results_table = winning_team_counts.reset_index()
results_table.columns = ['Team', 'Wins with ModelResult=1']
Team Wins with ModelResult=1
0 Manchester City 26
1 Arsenal 23
2 Manchester United 22
3 Liverpool 19
4 Newcastle 18
5 Aston Villa 17
6 Brighton 16
7 Tottenham 16
8 Brentford 14
9 Fulham 14
def win_rate_for_team(team_name, dataframe):
    team_games = dataframe[(dataframe['HomeTeam'] == team_name) | (dataframe['AwayTeam'] == team_name)]
    return team_games['Model Result'].sum() / team_games.shape[0]

# Get a list of unique teams
unique_teams = df['HomeTeam'].unique()

# Calculate win rates for all teams
win_rates = {team: win_rate_for_team(team, df) for team in unique_teams}

# Convert to dataframe
win_rate_df = pd.DataFrame(list(win_rates.items()), columns=['Team', 'Win Rate'])
Team Win Rate
0 Southampton 0.628571
1 Brentford 0.400000
2 Brighton 0.542857
3 Chelsea 0.600000
4 Liverpool 0.571429
5 Manchester City 0.742857
6 Arsenal 0.685714
7 Aston Villa 0.485714
8 Wolves 0.514286
9 Nottingham Forest 0.485714
# Calculate average implied probability for each prediction type
avg_implied_prob = df.groupby('Prediction')['ImpProbability'].mean()

away 56.707266
draw 44.728571
home 60.610735
# Group by 'Prediction' and calculate win rate
win_rate_by_side = df.groupby('Prediction').apply(lambda x: x['Model Result'].sum() / len(x)).reset_index()
win_rate_by_side.columns = ['Prediction', 'WinRate']
Prediction WinRate
0 away 0.517986
1 draw 0.285714
2 home 0.651961
import statsmodels.stats.proportion as proportion

def analyze_predictions(df, prediction_type):
    # Filter data based on the provided prediction_type ('home' or 'away')
    predicted_games = df[df['Prediction'] == prediction_type]

    # Separate correct and incorrect predictions
    correct_preds = predicted_games[predicted_games['Model Result'] == 1.0]
    incorrect_preds = predicted_games[predicted_games['Model Result'] == 0.0]

    # Calculate the win rate
    win_rate = len(correct_preds) / len(predicted_games)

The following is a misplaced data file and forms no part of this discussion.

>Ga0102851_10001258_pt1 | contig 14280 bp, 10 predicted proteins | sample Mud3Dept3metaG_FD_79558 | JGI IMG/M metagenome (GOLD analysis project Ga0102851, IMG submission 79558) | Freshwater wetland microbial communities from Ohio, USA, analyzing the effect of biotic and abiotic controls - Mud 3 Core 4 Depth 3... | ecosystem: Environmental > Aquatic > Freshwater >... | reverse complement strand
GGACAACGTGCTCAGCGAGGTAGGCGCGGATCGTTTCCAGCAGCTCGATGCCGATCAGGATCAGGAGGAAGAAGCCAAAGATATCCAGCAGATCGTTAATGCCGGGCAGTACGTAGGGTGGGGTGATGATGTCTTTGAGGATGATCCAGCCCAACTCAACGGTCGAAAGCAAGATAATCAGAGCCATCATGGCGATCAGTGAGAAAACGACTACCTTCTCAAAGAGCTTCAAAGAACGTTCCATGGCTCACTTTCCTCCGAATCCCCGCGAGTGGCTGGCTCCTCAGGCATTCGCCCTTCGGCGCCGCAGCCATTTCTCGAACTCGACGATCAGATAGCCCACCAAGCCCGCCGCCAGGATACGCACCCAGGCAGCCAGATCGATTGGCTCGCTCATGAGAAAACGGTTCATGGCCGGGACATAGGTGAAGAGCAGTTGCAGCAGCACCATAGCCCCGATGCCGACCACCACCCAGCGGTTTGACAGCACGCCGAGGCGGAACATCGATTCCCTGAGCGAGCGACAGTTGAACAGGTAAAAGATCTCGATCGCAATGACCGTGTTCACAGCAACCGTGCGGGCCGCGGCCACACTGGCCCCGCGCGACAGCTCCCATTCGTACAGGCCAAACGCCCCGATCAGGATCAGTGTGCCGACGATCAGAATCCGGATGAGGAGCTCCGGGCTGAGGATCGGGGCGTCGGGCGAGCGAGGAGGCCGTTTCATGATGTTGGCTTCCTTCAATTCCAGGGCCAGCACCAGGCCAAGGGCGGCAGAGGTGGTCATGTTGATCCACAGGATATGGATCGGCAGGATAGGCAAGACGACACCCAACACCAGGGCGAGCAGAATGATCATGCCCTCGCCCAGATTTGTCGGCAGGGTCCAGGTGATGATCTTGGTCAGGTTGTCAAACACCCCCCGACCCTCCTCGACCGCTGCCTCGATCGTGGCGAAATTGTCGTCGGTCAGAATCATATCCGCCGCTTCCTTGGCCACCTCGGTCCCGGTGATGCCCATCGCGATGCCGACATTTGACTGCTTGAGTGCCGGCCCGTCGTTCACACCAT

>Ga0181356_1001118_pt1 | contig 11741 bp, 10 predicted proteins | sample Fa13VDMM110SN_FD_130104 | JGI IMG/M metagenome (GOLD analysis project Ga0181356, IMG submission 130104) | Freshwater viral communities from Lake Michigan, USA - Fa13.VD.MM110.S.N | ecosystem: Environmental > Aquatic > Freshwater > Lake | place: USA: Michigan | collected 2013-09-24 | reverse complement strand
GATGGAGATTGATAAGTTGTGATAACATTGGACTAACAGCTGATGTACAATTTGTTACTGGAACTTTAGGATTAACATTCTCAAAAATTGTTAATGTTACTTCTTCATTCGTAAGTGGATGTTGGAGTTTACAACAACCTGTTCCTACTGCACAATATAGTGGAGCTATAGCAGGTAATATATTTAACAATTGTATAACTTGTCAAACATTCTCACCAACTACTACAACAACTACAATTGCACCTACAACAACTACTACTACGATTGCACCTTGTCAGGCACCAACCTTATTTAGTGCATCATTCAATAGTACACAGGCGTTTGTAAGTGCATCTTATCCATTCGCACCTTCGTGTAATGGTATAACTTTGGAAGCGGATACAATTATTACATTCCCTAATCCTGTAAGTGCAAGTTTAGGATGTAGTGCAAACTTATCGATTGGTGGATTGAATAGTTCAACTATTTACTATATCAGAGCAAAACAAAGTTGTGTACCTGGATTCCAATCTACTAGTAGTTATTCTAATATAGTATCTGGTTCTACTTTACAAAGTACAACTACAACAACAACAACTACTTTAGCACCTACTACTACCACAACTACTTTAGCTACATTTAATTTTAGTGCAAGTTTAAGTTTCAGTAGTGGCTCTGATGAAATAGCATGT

# Confidence interval
    conf_interval = proportion.proportion_confint(len(correct_preds), len(predicted_games), alpha=0.05, method='normal')

    # Average implied probability for correct and incorrect predictions
    avg_correct_imp = correct_preds[f'{prediction_type.capitalize()}Imp'].mean() / 100
    avg_incorrect_imp = incorrect_preds[f'{prediction_type.capitalize()}Imp'].mean() / 100

    return {
        "Win Rate": f"{win_rate:.2%}",
        f"Average {prediction_type.capitalize()} Implied Probability for Correct Predictions": f"{avg_correct_imp:.2%}",
        f"Average {prediction_type.capitalize()} Implied Probability for Incorrect Predictions": f"{avg_incorrect_imp:.2%}",
        "95% Confidence Interval for Win Rate": (f"{conf_interval[0]:.2%}", f"{conf_interval[1]:.2%}")

# For home predictions
home_analysis = analyze_predictions(df, 'home')
for key, value in home_analysis.items():
    print(f"{key}: {value}")

# For away predictions
away_analysis = analyze_predictions(df, 'away')
for key, value in away_analysis.items():
    print(f"{key}: {value}")

Win Rate: 65.20%
Average Home Implied Probability for Correct Predictions: 63.62%
Average Home Implied Probability for Incorrect Predictions: 54.98%
95% Confidence Interval for Win Rate: (‘58.66%’, ‘71.73%’)

Win Rate: 51.80%
Average Away Implied Probability for Correct Predictions: 58.55%
Average Away Implied Probability for Incorrect Predictions: 54.72%
95% Confidence Interval for Win Rate: (‘43.49%’, ‘60.11%’)